Solar panels for rent

By Seo Jee-yeon

Outlook positive for the burgeoning business but market expected to grow at slow pace

  • Published : Mar 13, 2014 - 20:39
  • Updated : Mar 13, 2014 - 20:39
Korean homeowners concerned about their rising monthly electricity costs may soon have a solution as the solar panel rental business for residential homes is expected to make its debut in April.

Private energy companies and the state-run Korea Energy Management Corp. are currently in talks over profit sources, but the timeline seems to have been set.

According to industry sources, solar rental operators will generate profit not only from fixed monthly rental fees, but also from government subsidies. “Once the scope of government subsidies is fixed by the end of this month, the company expects to launch a full-fledged marketing campaign to promote the solar-panel leasing business,” Kim Bong-ga, a team manager of S-Energy Investment Bank, told The Korea Herald.

SEIB is an affiliate of S-Energy, which is currently the biggest manufacturer of photovoltaic modules in Korea. SEIB spearheaded the introduction of the country’s solar panel rental business.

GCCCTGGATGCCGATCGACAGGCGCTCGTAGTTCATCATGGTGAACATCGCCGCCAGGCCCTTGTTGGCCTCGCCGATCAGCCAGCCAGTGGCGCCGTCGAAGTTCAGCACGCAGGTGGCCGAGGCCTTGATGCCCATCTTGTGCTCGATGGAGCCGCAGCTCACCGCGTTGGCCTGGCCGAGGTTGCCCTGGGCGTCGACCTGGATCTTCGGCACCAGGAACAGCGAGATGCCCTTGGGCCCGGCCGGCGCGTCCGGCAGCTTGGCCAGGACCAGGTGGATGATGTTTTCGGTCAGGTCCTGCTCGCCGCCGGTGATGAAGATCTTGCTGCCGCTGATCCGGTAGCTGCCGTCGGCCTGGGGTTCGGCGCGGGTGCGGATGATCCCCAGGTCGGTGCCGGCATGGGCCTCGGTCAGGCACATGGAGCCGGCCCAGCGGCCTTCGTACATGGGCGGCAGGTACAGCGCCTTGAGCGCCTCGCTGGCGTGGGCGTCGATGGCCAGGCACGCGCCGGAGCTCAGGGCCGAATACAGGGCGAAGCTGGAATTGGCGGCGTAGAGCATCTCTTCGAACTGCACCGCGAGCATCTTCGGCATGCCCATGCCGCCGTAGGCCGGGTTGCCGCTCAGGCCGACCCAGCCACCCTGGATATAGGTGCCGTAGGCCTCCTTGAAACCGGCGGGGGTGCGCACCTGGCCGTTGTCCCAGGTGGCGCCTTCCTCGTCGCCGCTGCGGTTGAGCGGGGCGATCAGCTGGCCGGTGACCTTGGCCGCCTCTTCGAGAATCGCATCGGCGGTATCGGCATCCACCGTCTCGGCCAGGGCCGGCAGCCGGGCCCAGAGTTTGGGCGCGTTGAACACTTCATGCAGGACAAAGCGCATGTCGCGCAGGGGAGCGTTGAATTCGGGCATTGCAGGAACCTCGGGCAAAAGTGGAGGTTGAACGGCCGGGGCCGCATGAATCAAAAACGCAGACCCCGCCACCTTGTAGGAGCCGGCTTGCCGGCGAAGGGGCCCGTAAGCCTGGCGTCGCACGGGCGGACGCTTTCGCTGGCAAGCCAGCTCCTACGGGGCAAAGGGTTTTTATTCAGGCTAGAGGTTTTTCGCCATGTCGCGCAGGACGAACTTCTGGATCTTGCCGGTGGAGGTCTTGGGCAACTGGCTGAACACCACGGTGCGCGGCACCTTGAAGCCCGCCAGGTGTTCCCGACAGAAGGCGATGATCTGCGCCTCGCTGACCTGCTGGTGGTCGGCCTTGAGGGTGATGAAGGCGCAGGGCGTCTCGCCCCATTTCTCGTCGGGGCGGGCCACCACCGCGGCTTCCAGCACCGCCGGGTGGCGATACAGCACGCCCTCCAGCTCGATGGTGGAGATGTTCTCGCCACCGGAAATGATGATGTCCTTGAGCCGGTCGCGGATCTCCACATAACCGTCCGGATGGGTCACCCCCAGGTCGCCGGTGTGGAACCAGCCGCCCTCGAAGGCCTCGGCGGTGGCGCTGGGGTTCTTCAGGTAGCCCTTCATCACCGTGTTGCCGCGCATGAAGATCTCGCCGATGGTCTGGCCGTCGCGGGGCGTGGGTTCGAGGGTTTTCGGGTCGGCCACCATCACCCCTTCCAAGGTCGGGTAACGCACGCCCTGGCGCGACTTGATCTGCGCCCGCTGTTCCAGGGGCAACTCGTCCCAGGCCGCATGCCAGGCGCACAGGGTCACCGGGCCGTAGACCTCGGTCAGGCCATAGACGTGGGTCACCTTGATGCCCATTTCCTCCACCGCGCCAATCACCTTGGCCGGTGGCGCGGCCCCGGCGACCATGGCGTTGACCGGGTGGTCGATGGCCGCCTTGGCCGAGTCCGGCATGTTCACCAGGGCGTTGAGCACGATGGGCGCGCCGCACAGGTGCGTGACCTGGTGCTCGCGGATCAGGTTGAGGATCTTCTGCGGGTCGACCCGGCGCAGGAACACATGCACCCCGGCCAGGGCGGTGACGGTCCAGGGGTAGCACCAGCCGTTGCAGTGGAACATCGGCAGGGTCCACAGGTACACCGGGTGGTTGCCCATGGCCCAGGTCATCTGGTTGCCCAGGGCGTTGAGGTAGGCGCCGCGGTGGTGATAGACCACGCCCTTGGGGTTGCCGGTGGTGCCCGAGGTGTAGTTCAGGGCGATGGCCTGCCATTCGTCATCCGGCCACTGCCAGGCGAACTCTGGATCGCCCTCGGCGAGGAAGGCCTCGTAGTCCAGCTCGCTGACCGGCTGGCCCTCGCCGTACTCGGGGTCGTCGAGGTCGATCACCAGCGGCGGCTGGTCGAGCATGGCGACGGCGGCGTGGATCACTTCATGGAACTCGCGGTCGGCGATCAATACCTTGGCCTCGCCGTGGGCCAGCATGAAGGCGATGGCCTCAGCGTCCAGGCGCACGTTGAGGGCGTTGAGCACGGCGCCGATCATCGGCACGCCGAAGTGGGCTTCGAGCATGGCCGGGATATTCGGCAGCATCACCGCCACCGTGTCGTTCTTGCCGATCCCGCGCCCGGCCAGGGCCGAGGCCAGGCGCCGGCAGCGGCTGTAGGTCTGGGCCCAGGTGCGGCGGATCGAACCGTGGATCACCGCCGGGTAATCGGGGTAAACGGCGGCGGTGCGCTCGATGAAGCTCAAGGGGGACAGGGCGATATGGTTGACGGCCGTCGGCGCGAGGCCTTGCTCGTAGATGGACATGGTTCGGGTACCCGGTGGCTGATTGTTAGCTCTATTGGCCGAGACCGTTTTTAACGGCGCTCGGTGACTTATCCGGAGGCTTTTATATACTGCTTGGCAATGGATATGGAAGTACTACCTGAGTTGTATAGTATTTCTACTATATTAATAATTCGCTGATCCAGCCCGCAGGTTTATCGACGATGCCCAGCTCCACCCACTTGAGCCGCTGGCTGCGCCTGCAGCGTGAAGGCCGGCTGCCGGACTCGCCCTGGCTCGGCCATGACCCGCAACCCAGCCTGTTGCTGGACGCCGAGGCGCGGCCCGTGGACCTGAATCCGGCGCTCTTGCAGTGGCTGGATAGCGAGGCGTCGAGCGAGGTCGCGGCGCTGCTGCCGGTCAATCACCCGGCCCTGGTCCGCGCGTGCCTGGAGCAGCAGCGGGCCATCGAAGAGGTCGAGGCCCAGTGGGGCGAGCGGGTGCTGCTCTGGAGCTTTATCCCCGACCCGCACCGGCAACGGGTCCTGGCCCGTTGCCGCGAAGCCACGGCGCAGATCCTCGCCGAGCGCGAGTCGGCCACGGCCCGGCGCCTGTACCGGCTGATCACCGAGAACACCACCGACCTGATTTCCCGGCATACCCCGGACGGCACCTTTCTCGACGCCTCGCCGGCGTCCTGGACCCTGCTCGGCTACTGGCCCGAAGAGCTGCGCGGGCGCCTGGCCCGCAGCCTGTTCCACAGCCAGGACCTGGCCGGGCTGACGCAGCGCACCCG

Solar electric panels sit on the roof of a Garbett Homes house in the U.S. that produces as much energy as it consumes. (Bloomberg)

Just like any other rental business

“Solar panel leasing will be run like any other rental business,” Kim explained. “The company installs solar panels on the rooftop, and maintenance is offered for free for up to 12 years as long as the homeowners pay a flat monthly rate of 65,000 won ($61),” Kim said.

This means there are no installment or maintenance costs involved.

According to Kim, a home consuming more than 400 kilowatt-hours, or KWh, can save on electricity costs when using the firm’s eco-energy rental service.

The company targets mostly larger homes ― not apartments ― burdened with monthly electricity bills of over 100,000 won.

“The time is right to start such a business as the rising utility bills are making homeowners think about how to save energy costs,” Kim added. “Homes using more than 500 KWh can cut their utility costs by up to 30 to 40 percent with solar power supplements.”

The government’s policy efforts to promote solar-powered homes are also expected to give the industry a push.

The Energy Ministry has developed a profitable business model for solar-panel rental companies as part of a national initiative for boosting demand for solar power. Renewable energy accounted for less than 2 percent of Korea’s total power generation in 2012, showing that there is still a lack of both demand and awareness.

However, it still will not be easy for solar homes to catch on, industry watchers say, as the country is dominated by apartment complexes at which installing panels would be an entirely different issue.

Currently, 30,000 solar-powered homes exist in Korea.

By Seo Jee-yeon (